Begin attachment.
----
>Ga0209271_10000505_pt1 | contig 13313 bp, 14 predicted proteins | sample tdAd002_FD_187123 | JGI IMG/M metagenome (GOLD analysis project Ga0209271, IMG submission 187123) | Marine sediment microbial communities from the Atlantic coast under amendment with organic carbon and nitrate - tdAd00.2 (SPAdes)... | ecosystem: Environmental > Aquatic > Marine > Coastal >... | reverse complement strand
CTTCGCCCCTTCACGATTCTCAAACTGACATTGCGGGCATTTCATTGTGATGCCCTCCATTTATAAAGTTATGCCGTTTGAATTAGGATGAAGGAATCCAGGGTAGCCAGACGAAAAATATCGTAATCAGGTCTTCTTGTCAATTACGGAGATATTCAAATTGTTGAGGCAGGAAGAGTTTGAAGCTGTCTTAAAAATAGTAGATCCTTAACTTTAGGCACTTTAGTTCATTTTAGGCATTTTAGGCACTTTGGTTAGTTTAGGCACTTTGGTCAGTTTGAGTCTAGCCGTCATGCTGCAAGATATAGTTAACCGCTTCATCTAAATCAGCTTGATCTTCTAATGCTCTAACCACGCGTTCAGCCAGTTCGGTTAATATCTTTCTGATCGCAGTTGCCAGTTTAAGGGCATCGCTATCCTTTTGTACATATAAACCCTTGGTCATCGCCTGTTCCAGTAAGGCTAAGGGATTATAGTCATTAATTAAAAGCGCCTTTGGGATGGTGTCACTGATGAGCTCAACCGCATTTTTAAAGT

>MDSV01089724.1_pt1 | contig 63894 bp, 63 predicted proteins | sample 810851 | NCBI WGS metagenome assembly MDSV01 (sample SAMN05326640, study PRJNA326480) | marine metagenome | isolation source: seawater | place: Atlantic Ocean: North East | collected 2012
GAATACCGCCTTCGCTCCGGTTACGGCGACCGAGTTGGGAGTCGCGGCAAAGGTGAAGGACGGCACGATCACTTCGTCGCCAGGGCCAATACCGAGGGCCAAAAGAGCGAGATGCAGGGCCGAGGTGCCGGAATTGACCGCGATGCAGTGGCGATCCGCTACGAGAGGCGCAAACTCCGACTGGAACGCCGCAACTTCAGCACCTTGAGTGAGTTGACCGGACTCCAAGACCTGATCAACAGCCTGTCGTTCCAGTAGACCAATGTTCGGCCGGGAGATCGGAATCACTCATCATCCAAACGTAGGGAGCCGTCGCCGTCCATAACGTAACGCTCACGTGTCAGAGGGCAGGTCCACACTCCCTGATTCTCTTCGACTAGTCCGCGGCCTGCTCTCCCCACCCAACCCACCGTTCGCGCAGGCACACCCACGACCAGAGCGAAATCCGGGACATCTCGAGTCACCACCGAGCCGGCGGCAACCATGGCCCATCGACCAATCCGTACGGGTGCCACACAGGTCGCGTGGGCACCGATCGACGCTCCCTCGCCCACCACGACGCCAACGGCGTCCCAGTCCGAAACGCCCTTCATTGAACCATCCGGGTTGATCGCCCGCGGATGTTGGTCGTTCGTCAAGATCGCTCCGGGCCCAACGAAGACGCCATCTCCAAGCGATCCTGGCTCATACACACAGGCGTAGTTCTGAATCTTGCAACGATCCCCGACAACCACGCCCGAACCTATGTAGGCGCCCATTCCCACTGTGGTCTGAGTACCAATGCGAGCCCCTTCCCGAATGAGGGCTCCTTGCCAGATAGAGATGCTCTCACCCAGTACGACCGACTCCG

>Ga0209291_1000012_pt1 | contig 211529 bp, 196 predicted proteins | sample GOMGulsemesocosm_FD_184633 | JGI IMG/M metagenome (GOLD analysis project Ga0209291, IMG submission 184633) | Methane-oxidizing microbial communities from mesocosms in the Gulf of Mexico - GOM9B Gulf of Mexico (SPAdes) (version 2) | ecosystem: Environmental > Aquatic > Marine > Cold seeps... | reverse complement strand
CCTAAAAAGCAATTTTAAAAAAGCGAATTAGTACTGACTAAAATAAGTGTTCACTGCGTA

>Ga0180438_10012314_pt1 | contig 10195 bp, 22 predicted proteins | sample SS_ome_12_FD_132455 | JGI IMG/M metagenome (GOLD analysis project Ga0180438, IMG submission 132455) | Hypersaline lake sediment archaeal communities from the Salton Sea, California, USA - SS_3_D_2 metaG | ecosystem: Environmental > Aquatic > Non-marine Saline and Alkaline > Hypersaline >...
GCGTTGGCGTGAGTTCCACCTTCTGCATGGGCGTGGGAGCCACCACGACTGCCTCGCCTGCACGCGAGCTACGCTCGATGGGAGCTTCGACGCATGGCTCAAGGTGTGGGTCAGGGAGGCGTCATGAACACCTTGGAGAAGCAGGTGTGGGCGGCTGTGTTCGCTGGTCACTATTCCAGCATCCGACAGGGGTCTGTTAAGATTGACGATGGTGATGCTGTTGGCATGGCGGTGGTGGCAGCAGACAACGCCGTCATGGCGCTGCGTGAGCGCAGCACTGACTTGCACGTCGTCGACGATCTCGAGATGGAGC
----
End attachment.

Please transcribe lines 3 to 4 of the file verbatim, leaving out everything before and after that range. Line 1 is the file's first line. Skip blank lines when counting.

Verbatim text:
>MDSV01089724.1_pt1 | contig 63894 bp, 63 predicted proteins | sample 810851 | NCBI WGS metagenome assembly MDSV01 (sample SAMN05326640, study PRJNA326480) | marine metagenome | isolation source: seawater | place: Atlantic Ocean: North East | collected 2012
GAATACCGCCTTCGCTCCGGTTACGGCGACCGAGTTGGGAGTCGCGGCAAAGGTGAAGGACGGCACGATCACTTCGTCGCCAGGGCCAATACCGAGGGCCAAAAGAGCGAGATGCAGGGCCGAGGTGCCGGAATTGACCGCGATGCAGTGGCGATCCGCTACGAGAGGCGCAAACTCCGACTGGAACGCCGCAACTTCAGCACCTTGAGTGAGTTGACCGGACTCCAAGACCTGATCAACAGCCTGTCGTTCCAGTAGACCAATGTTCGGCCGGGAGATCGGAATCACTCATCATCCAAACGTAGGGAGCCGTCGCCGTCCATAACGTAACGCTCACGTGTCAGAGGGCAGGTCCACACTCCCTGATTCTCTTCGACTAGTCCGCGGCCTGCTCTCCCCACCCAACCCACCGTTCGCGCAGGCACACCCACGACCAGAGCGAAATCCGGGACATCTCGAGTCACCACCGAGCCGGCGGCAACCATGGCCCATCGACCAATCCGTACGGGTGCCACACAGGTCGCGTGGGCACCGATCGACGCTCCCTCGCCCACCACGACGCCAACGGCGTCCCAGTCCGAAACGCCCTTCATTGAACCATCCGGGTTGATCGCCCGCGGATGTTGGTCGTTCGTCAAGATCGCTCCGGGCCCAACGAAGACGCCATCTCCAAGCGATCCTGGCTCATACACACAGGCGTAGTTCTGAATCTTGCAACGATCCCCGACAACCACGCCCGAACCTATGTAGGCGCCCATTCCCACTGTGGTCTGAGTACCAATGCGAGCCCCTTCCCGAATGAGGGCTCCTTGCCAGATAGAGATGCTCTCACCCAGTACGACCGACTCCG